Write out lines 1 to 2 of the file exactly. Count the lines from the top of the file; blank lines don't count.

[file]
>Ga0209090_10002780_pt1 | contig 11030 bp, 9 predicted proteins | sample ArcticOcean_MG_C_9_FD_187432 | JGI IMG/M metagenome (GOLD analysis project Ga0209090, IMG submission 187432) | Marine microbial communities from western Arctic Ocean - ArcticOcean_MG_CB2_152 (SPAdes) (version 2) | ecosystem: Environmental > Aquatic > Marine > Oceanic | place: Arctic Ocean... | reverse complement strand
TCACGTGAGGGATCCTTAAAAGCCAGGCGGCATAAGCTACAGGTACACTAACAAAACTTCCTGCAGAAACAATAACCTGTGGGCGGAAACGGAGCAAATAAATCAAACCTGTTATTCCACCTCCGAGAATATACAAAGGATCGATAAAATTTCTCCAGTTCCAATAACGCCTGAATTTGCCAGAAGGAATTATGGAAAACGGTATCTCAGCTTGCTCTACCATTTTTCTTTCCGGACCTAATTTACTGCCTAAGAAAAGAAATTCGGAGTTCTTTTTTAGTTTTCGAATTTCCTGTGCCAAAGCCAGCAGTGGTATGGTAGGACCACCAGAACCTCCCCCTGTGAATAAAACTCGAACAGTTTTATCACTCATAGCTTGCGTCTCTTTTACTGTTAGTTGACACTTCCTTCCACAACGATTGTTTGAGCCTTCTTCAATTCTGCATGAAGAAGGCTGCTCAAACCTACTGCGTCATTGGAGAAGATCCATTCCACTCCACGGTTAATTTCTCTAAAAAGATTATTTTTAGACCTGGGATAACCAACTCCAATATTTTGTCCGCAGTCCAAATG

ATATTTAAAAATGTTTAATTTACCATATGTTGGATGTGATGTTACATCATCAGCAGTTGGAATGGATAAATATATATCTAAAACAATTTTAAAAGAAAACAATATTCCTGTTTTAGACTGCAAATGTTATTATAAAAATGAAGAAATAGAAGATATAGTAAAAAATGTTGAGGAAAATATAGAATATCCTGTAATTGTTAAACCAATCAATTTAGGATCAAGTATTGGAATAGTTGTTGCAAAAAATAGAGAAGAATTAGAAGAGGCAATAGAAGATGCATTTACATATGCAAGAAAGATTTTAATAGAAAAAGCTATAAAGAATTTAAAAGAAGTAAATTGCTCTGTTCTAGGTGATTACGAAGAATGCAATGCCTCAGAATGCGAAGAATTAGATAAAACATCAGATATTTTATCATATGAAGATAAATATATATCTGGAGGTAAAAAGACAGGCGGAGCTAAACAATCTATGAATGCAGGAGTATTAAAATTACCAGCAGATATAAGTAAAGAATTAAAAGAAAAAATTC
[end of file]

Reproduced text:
>Ga0209090_10002780_pt1 | contig 11030 bp, 9 predicted proteins | sample ArcticOcean_MG_C_9_FD_187432 | JGI IMG/M metagenome (GOLD analysis project Ga0209090, IMG submission 187432) | Marine microbial communities from western Arctic Ocean - ArcticOcean_MG_CB2_152 (SPAdes) (version 2) | ecosystem: Environmental > Aquatic > Marine > Oceanic | place: Arctic Ocean... | reverse complement strand
TCACGTGAGGGATCCTTAAAAGCCAGGCGGCATAAGCTACAGGTACACTAACAAAACTTCCTGCAGAAACAATAACCTGTGGGCGGAAACGGAGCAAATAAATCAAACCTGTTATTCCACCTCCGAGAATATACAAAGGATCGATAAAATTTCTCCAGTTCCAATAACGCCTGAATTTGCCAGAAGGAATTATGGAAAACGGTATCTCAGCTTGCTCTACCATTTTTCTTTCCGGACCTAATTTACTGCCTAAGAAAAGAAATTCGGAGTTCTTTTTTAGTTTTCGAATTTCCTGTGCCAAAGCCAGCAGTGGTATGGTAGGACCACCAGAACCTCCCCCTGTGAATAAAACTCGAACAGTTTTATCACTCATAGCTTGCGTCTCTTTTACTGTTAGTTGACACTTCCTTCCACAACGATTGTTTGAGCCTTCTTCAATTCTGCATGAAGAAGGCTGCTCAAACCTACTGCGTCATTGGAGAAGATCCATTCCACTCCACGGTTAATTTCTCTAAAAAGATTATTTTTAGACCTGGGATAACCAACTCCAATATTTTGTCCGCAGTCCAAATG